“Mission means ‘sending,’ and it is the central biblical theme describing the purpose of God’s action in human history.” (129, quoting Darrell Guder). God is a missionary God and the church is a sent (missionary) people. The genuine missional impulse is sending rather than attracting. (129)

Incarnational, as in Jesus, includes presence, proximity, powerlessness, and proclamation. (132) Our way of reaching the world should likewise be incarnational, including a genuine identification and affinity with those we are attempting to reach. (133) This means fitting seamlessly into the ordinary rhythms of life, friendships, and community, thus becoming contextualized. (135) “What we then get are communities of faith that form an actual part of the culture they inhabit as well as are themselves missional.” (139)

“It is Christ who determines our purpose and mission in the world, and then it is our mission that must drive our search for modes of being-in-the-world.” (143) “Start with the Church and the mission will probably get lost. Start with mission and it is likely that the Church will be found.” (143, quoting Graham Cray). “The early Christians were not focused on the church but rather on following Jesus and doing His mission, and the church emerged from that.” (143, quoting Robinson and Smith, Invading Secular Space)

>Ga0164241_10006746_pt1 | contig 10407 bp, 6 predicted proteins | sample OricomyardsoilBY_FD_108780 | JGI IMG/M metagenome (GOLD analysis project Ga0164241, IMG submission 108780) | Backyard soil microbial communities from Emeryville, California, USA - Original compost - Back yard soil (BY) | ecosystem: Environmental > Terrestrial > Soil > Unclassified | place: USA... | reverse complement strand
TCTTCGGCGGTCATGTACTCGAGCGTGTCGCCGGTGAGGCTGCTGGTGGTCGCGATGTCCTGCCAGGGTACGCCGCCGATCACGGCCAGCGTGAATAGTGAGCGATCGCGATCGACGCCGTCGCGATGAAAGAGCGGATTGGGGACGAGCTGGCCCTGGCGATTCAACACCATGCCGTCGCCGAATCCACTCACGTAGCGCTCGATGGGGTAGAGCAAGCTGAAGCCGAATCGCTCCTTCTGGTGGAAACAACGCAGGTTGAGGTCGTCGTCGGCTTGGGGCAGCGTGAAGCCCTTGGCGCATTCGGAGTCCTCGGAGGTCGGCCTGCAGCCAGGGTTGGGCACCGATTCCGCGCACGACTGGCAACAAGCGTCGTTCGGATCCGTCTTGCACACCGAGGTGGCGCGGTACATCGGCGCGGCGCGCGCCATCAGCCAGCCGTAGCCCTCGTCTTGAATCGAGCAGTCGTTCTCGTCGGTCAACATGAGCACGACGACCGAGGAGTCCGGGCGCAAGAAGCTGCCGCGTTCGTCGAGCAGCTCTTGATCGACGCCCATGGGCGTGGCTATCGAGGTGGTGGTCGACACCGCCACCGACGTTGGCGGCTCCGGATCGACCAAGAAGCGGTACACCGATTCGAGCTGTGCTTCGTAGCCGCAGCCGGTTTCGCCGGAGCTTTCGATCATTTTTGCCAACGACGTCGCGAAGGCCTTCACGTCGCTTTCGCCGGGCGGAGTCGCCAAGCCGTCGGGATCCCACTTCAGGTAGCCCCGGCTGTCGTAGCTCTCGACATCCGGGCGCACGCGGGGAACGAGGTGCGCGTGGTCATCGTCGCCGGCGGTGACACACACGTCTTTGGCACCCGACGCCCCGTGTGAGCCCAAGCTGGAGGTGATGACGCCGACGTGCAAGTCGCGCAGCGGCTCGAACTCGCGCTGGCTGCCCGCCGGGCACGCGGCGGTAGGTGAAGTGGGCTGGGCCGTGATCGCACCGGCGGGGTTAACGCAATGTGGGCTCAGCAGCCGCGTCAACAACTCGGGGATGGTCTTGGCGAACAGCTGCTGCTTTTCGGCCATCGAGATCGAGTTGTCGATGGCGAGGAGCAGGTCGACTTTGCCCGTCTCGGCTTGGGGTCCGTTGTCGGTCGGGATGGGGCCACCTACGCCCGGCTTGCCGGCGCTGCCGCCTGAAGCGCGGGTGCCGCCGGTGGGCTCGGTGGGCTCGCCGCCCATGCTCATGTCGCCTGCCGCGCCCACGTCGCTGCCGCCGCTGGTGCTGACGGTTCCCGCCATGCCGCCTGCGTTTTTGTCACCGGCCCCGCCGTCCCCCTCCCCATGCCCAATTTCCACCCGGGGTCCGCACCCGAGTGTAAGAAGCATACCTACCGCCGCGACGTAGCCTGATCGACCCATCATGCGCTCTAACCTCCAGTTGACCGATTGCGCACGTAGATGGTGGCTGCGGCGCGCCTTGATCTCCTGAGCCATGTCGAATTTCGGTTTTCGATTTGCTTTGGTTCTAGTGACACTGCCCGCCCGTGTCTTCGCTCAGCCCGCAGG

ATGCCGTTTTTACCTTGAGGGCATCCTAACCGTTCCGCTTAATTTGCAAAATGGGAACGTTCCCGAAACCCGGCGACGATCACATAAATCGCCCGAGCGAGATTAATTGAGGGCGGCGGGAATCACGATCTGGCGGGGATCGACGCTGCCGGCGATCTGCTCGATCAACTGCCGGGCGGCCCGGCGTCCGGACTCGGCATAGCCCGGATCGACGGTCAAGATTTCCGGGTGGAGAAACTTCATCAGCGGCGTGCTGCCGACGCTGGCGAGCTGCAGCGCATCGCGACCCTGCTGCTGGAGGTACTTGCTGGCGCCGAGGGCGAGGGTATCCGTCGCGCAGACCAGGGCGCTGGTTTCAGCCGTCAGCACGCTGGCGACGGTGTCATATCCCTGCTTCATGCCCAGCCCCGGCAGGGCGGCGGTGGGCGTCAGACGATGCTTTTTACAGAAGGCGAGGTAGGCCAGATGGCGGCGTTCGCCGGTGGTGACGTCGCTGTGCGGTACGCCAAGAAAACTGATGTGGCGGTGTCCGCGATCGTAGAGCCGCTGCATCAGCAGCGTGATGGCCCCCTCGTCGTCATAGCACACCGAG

“Anywhere people gather for social reasons could be a good place for missional engagement.” (145)

6. Apostolic Environment

“Apostolic leadership…is always present in periods of significant missional extension.” (151) “Without apostolic ministry the church either forgets its high calling or fails to implement it successfully. … If we really want missional church, then we must have a missional leadership system to drive it–it’s that simple.” (152)

The apostle is the custodian of Apostolic Genius: that is, the person who imparts and embeds mDNA. (153) This person has three functions: 1) to embed mDNA through pioneering, 2) to guard the mDNA by application and integration, ensuring the churches remain true to the gospel, and 3) to create the environment, or provide the reference point, for other ministries. (155-57) “Apostolic ministry calls forth and develops the gifts and callings of all of God’s people. It does not create reliance but develops the capacities of the whole people of God based on the dynamics of the gospel.” (164)

7. Organic Systems